By Stephen Zierak

This lesson is taught by Dr. Ronald Pestritto, Associate Professor of Politics and Dean of the Graduate School of Statesmanship at Hillsdale College.  Dr. Pestritto is a senior fellow at Hillsdale’s Kirby Center for Constitutional Studies and Citizenship.  He teaches courses in American politics and political philosophy.  Dr. Pestritto is also a senior fellow at Claremont Institute and an academic fellow of the Foundation for Defense of Democracies.  He has published extensively, both books and articles, particularly concerning his main focus on the political thought of the Progressives.  He received his BA from Claremont McKenna College, and his MA and PhD in Government from Claremont Graduate University.  This lecture was posted on the internet September 10, and those interested may register at constitution.hillsdale.edu.  There is no fee. 

 

The Founders had argued that we were governed by unchanging human nature, permanent truths about the human condition.  This led to the recognition of inalienable individual rights, and the responsibility of a just government to secure them.  While our reason makes us fit for self government, we must also accept that our passions can be dangerous to its just realization.  A constitutional framework must distribute power widely, and establish checks on those powers, to ensure our ultimate reliance on reason and to minimize negative effects from the passions of factions—even majority factions.

The Progressives have challenged the universalism of the Founders.  Founding principles were fine for the problems we faced at the end of the eighteenth century.  However, conditions change, bringing new problems.  Government must evolve to meet new challenges, and the people must be free to adapt government forms to more easily resolve modern problems.  There are no inalienable individual rights, but only rights and responsibilities as determined by society through the operation of government.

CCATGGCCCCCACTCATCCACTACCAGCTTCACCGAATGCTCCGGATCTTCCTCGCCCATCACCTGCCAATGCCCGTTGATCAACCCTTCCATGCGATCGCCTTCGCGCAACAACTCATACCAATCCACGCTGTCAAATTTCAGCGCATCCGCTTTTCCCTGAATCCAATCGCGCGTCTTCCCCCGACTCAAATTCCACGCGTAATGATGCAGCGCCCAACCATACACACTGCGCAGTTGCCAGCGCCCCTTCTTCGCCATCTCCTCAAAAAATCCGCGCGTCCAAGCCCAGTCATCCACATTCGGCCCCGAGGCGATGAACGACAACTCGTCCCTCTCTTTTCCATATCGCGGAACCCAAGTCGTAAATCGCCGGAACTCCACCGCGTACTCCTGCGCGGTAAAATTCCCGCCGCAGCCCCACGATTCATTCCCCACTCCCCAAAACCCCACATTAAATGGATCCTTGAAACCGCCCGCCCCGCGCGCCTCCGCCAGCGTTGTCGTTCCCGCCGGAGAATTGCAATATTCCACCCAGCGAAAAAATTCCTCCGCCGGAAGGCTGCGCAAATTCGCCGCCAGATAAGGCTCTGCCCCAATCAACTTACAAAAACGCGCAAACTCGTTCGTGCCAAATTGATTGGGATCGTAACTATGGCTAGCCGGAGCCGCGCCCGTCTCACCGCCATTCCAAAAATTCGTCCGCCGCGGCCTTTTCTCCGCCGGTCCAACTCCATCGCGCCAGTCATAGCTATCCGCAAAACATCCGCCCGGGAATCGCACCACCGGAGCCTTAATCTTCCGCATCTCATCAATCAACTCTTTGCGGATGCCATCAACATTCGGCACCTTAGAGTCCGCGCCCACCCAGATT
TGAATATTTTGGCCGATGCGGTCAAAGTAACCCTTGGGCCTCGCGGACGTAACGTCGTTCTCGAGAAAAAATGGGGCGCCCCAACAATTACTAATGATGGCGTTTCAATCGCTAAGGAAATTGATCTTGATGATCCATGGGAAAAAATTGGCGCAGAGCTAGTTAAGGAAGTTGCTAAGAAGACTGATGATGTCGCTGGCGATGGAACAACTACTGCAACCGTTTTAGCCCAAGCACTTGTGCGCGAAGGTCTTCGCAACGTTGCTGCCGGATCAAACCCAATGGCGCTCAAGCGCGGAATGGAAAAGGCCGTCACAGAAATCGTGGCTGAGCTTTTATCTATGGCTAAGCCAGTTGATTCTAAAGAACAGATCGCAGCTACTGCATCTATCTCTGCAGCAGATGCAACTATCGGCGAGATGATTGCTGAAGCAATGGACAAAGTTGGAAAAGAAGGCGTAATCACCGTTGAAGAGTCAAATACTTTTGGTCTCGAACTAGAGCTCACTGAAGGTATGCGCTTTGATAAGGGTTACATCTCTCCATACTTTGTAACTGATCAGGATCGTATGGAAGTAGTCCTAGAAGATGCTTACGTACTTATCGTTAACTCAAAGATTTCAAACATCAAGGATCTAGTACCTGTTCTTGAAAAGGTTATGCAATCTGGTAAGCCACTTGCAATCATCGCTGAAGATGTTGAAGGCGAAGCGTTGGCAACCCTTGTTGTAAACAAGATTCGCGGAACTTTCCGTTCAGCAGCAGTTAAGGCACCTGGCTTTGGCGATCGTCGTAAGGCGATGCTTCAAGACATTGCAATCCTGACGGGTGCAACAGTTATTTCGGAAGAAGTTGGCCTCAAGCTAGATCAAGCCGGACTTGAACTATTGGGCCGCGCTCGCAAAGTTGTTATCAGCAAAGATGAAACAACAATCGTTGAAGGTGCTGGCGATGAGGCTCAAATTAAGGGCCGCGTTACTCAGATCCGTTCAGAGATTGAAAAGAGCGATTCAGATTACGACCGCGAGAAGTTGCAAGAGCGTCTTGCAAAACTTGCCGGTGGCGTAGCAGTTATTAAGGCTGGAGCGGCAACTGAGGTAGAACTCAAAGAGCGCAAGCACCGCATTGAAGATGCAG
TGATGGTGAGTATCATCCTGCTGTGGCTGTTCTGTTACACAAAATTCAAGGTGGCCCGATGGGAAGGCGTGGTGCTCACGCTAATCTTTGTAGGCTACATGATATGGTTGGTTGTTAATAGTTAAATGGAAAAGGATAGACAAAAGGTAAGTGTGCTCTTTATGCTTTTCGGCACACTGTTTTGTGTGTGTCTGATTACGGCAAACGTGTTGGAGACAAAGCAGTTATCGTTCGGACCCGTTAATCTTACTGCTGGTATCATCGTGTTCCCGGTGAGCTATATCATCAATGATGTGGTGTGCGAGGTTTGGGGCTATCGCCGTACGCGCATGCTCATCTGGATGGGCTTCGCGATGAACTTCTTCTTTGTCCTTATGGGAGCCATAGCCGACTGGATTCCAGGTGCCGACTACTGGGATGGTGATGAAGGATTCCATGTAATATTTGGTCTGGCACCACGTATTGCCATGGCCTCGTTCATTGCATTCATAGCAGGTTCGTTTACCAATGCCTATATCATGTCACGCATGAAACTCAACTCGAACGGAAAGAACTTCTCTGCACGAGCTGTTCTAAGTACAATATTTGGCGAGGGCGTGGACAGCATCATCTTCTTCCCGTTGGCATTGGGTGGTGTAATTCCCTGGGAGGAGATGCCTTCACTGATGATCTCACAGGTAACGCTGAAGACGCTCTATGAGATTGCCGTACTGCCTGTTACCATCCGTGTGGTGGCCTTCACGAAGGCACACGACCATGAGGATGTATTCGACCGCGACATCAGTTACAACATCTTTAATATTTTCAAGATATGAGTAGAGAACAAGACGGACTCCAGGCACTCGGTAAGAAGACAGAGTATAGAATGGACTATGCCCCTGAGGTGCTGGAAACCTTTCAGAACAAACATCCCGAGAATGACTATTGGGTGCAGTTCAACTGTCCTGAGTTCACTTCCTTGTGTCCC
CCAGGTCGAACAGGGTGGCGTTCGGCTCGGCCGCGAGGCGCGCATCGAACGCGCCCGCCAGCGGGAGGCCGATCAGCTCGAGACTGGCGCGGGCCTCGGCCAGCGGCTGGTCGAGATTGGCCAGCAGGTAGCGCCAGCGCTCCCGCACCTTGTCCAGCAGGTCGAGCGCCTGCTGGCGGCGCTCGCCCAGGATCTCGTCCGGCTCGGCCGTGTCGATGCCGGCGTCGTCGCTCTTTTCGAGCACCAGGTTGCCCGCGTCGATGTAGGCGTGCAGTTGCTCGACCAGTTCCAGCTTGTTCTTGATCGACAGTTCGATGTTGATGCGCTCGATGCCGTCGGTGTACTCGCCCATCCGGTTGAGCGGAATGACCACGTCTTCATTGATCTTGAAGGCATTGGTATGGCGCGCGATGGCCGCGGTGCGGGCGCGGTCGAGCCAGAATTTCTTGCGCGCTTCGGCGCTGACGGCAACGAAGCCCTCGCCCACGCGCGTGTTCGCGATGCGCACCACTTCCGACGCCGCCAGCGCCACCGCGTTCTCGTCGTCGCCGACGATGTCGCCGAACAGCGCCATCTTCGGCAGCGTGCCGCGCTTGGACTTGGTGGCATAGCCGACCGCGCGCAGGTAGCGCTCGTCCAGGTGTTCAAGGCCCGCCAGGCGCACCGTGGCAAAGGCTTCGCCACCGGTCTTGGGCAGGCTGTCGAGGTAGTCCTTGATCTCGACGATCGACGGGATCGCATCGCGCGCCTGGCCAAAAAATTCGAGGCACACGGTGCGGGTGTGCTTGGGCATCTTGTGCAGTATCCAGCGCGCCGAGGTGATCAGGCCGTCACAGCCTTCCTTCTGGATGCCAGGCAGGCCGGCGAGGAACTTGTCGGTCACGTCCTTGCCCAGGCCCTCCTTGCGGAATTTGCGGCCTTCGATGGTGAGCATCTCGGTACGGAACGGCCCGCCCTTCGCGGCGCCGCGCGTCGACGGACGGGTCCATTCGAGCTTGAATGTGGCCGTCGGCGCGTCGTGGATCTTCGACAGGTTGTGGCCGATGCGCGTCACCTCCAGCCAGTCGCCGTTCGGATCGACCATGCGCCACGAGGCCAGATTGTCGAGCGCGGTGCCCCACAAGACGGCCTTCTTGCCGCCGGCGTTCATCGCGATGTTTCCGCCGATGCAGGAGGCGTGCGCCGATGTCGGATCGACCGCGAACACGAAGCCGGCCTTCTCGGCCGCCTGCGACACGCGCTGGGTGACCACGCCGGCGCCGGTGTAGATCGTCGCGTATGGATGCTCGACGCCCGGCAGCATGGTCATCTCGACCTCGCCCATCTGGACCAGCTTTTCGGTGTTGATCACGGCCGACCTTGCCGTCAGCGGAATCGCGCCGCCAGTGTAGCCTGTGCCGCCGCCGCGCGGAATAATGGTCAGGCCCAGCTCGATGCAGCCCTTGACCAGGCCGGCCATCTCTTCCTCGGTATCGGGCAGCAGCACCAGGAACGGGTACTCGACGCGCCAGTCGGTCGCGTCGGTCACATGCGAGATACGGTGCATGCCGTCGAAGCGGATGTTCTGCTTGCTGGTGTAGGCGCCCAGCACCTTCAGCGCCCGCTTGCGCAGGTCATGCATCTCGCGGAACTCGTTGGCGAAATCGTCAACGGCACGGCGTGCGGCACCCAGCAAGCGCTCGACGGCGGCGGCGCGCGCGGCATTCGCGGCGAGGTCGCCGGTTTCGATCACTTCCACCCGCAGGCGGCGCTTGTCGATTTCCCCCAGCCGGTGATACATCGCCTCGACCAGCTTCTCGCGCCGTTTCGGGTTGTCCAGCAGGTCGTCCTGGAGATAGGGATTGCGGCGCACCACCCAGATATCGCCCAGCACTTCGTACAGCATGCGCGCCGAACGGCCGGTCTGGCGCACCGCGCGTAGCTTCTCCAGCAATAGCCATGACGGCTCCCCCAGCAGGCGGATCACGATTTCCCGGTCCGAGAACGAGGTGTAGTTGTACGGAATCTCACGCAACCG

We can make no sense of our current politics without understanding the nature of the Progressive rejection of our founding ideas.  We can ascribe to the Progressives, from late nineteenth century to modern days, our departure from the clear meaning of both Declaration and Constitution.  The American left no longer calls itself “liberal,” (a mis-classification in any event), but now proudly waves the Progressive banner.  In 2008, when asked whether she was a liberal, Hilary Clinton responded that she was a Progressive.  She connected her views to those of the early twentieth century Progressive Movement.  One of the most influential think tanks on the left is the Center for American Progress.  The left no longer hides its intellectual tradition.

Woodrow Wilson was a man of many talents.  As an academic, he contributed major scholarly works in Progressive thought.  As a practicing politician, he governed firstNew Jerseyand then theUnited Stateswith new ideas about the role of the executive in our system.  We remember that he signed into existence the income tax and the Federal Reserve during his first year as President.  Or that he was responsible for our troops in World War I.  We think of his reputation as a liberal internationalist.  He unsuccessfully tried to soften the terms of the Treaty of Versailles.  He did manage to bring about theLeague of Nations, though he failed to win American participation in it.  Yet, perhaps more important than all of this, the only professional political scientist to ever ascend to the Presidency left a legacy of ideas that has served as a foundation for modern Progressivism.